On August 11, 2000, the New York Stock Exchange, Inc. (“NYSE” or “Exchange”) filed with the Securities and Exchange Commission (“SEC” or Start Printed Page 75752“Commission”), pursuant to Section 19(b)(1) of the Securities Exchange Act of 1934 (“Act”)  and Rule 19b-4 thereunder, a proposed rule change to extend the pilot fee structure governing the reimbursement of member organizations for costs incurred in the transmission of proxy and other shareholder communication materials and to amend the list of coordination services an intermediary must perform to collect the $20.00 nominee coordination fee. The proposed rule change was published in the Federal Register on August 23, 2000. The Commission received one comment letter on the proposed rule change. On October 20, 2000, the Exchange submitted Amendment No. 1 to the proposed rule change. This order approves the amended proposed rule change, including Amendment No. 1 on an accelerated basis through September 1, 2001. The Commission is also soliciting comment on Amendment No. 1 to the proposed rule change.
NYSE member organizations that hold securities for beneficial owners in street name solicit proxies from, and deliver proxy and issuer communications to, beneficial owners on behalf of NYSE-listed companies. For this service, NYSE issuers reimburse NYSE member organizations for reasonable out-of-pocket, clerical, postage, and other expenses incurred in performing such activities. The reimbursement of NYSE member organizations by NYSE issuers is governed by NYSE rules. Today, many NYSE member organizations outsource their proxy delivery obligations to proxy distribution intermediaries. Currently, one intermediary handles the majority of the proxy distribution business, Automatic Data Processing, Inc. (“ADP”).
Currently, the Exchange has a pilot fee structure (“Pilot Fee Structure”) set forth in its Rules that governs the reimbursement of expenses by NYSE issuers to NYSE member organizations for processing and delivering proxy materials and other issuer communications (collectively “Materials”) with respect to security holders whose securities are held in street name. Among other things, the Pilot Fee Structure sets certain guidelines concerning the reimbursement of fees for the distribution of Materials, creates incentive fees to eliminate duplicative mailings, and establishes a supplemental fee for intermediaries that coordinate multiple nominees. The Pilot Fee Structure has been modified and extended several times, most recently until November 20, 2000.
In February 2000, the Exchange proposed extending the Pilot Fee Structure through September 1, 2000. At that time, the Commission requested that the Exchange and ADP provide the Commission with descriptions and analysis of the fees permissible under the Pilot Fee Structure. In response, the Exchange submitted the Proposal and ADP submitted a letter to the Commission.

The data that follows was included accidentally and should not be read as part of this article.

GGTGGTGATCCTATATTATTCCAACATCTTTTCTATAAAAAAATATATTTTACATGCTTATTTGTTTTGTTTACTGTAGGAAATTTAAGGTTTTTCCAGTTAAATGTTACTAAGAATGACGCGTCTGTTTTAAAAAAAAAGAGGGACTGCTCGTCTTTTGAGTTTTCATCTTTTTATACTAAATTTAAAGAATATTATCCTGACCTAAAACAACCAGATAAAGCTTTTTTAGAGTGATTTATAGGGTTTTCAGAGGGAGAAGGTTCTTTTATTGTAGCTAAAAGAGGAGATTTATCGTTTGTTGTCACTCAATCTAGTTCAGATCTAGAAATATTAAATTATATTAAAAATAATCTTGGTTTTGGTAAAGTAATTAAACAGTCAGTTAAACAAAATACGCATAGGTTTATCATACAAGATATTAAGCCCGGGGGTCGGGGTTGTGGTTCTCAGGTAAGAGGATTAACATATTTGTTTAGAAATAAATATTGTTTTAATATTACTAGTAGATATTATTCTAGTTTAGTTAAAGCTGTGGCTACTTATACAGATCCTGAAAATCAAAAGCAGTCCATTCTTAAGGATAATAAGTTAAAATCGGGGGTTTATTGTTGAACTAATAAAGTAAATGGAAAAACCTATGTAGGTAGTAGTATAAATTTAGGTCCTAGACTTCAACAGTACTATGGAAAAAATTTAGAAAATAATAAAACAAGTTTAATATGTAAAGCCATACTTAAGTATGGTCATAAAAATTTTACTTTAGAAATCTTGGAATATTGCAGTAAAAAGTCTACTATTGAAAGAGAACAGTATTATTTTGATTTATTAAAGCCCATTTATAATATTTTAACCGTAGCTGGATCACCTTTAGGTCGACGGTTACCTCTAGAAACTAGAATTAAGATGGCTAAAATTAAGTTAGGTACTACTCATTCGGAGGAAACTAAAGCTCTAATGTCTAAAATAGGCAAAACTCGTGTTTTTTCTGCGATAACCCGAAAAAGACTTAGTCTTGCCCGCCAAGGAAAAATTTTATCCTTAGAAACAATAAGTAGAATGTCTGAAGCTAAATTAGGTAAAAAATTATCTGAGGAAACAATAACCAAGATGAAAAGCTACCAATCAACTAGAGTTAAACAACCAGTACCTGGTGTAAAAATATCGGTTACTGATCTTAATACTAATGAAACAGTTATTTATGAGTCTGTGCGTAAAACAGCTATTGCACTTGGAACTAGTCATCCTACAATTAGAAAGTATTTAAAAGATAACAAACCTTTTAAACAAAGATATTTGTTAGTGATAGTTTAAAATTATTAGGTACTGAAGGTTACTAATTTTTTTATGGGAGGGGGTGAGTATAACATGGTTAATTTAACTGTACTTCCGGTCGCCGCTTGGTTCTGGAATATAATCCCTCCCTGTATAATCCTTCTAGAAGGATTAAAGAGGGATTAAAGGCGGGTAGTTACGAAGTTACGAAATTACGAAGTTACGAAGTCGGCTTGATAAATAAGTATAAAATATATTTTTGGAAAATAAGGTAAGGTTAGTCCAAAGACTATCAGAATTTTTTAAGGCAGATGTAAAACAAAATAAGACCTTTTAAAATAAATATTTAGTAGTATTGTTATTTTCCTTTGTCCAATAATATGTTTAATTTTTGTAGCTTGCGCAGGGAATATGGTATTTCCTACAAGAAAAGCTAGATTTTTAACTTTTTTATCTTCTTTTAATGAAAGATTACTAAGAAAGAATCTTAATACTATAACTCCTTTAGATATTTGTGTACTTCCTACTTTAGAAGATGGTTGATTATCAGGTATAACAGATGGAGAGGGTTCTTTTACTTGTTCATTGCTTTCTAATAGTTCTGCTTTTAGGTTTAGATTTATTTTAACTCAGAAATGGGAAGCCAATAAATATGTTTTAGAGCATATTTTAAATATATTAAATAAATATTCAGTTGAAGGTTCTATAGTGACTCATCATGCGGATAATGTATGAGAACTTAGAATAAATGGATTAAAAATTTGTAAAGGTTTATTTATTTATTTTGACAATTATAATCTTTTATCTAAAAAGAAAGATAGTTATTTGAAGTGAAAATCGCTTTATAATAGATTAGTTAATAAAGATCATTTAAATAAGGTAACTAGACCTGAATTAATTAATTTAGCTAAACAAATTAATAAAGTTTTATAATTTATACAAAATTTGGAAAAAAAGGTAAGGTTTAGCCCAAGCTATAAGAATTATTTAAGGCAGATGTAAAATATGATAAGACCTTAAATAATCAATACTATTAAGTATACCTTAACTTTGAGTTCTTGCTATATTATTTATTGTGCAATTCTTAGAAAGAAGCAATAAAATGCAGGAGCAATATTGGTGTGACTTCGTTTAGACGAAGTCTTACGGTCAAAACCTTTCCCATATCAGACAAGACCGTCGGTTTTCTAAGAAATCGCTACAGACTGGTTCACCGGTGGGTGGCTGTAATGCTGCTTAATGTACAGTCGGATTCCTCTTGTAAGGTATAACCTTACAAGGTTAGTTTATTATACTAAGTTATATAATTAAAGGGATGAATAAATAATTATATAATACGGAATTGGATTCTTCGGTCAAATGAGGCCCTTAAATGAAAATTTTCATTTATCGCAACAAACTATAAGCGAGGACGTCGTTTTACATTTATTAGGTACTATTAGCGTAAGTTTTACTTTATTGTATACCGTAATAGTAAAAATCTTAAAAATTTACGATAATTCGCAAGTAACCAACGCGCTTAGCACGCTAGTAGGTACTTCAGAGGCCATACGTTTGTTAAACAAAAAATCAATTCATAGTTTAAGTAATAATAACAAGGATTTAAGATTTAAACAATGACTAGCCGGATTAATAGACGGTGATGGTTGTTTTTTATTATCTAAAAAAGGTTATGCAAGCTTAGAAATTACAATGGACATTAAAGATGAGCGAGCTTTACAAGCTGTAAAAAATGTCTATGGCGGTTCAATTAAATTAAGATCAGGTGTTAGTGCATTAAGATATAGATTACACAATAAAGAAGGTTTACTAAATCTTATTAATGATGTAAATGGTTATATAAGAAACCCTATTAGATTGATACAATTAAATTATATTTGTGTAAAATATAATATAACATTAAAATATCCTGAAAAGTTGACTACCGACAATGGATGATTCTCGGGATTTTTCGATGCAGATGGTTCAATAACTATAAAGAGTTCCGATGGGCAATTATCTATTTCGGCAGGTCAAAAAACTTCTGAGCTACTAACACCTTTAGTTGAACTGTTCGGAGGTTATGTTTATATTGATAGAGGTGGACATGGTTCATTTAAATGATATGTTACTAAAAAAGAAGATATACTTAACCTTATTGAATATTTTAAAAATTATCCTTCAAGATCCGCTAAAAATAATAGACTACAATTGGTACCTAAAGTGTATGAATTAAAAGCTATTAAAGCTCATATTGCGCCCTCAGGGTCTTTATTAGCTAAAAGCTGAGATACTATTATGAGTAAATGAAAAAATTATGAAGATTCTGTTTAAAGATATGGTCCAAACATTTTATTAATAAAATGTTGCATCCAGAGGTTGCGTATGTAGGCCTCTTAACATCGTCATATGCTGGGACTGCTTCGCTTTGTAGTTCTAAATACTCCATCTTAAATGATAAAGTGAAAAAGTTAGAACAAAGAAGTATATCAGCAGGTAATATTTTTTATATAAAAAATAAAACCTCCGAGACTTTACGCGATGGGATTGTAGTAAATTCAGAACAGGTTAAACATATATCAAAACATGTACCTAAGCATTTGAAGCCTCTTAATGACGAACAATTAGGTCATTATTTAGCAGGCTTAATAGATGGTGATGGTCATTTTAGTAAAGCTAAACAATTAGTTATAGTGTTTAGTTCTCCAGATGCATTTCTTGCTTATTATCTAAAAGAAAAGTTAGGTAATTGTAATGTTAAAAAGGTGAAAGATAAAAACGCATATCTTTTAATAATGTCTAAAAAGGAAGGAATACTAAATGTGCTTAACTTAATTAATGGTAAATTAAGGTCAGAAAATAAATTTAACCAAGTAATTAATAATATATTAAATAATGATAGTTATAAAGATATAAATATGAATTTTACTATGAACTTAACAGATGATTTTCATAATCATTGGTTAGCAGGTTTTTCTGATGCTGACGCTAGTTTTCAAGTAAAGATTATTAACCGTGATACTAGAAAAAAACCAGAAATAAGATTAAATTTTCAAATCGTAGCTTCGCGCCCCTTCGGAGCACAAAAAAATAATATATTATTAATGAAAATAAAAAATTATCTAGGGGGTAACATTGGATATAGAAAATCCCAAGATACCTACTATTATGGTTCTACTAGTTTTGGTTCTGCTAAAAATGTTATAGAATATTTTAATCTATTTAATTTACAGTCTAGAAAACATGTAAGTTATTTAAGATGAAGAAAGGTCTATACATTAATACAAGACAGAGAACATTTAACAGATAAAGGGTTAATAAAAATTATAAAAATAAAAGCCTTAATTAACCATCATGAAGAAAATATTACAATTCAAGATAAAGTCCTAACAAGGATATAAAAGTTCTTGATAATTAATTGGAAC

III. Description of the Proposal
In the Proposal, the Exchange has requested that the Pilot Fee Structure be extended through September 1, 2001.
In addition, the Proposal would amend the functions that an intermediary is expected to perform to recover the nominee coordination fee. Specifically, the Proposal contains detailed descriptions of the minimum services that must be provided by an intermediary that coordinates the delivery and processing of proxies across multiple nominees. For example, the Proposal specifies that an intermediary must coordinate the search of nominees and beneficial owners by: (1) Searching for all nominees that are clients of the intermediary; (2) obtaining beneficial ownership lists from nominee clients; (3) consolidating nominees' responses to an issuer's requests for the number of beneficial owner customers of the nominee clients; and (4) providing the names and addresses of nominee clients when requested by an issuer pursuant to Rule 14a-13(a)(1)(D) under the Act. In addition, intermediaries collecting the coordination fee will be required to (1) accept issuers' proxies at a single location and prepare such proxies across multiple nominees for distribution to beneficial owners, including packaging, if necessary; (2) transmit issuers' proxy materials by making effective use of bulk mail opportunities; (3) receive and tabulate vote responses; and (4) provide vote reports across multiple nominees. Start Printed Page 75753Finally, intermediaries must submit consolidated invoices to issuers for the processing of proxies on behalf of multiple nominees.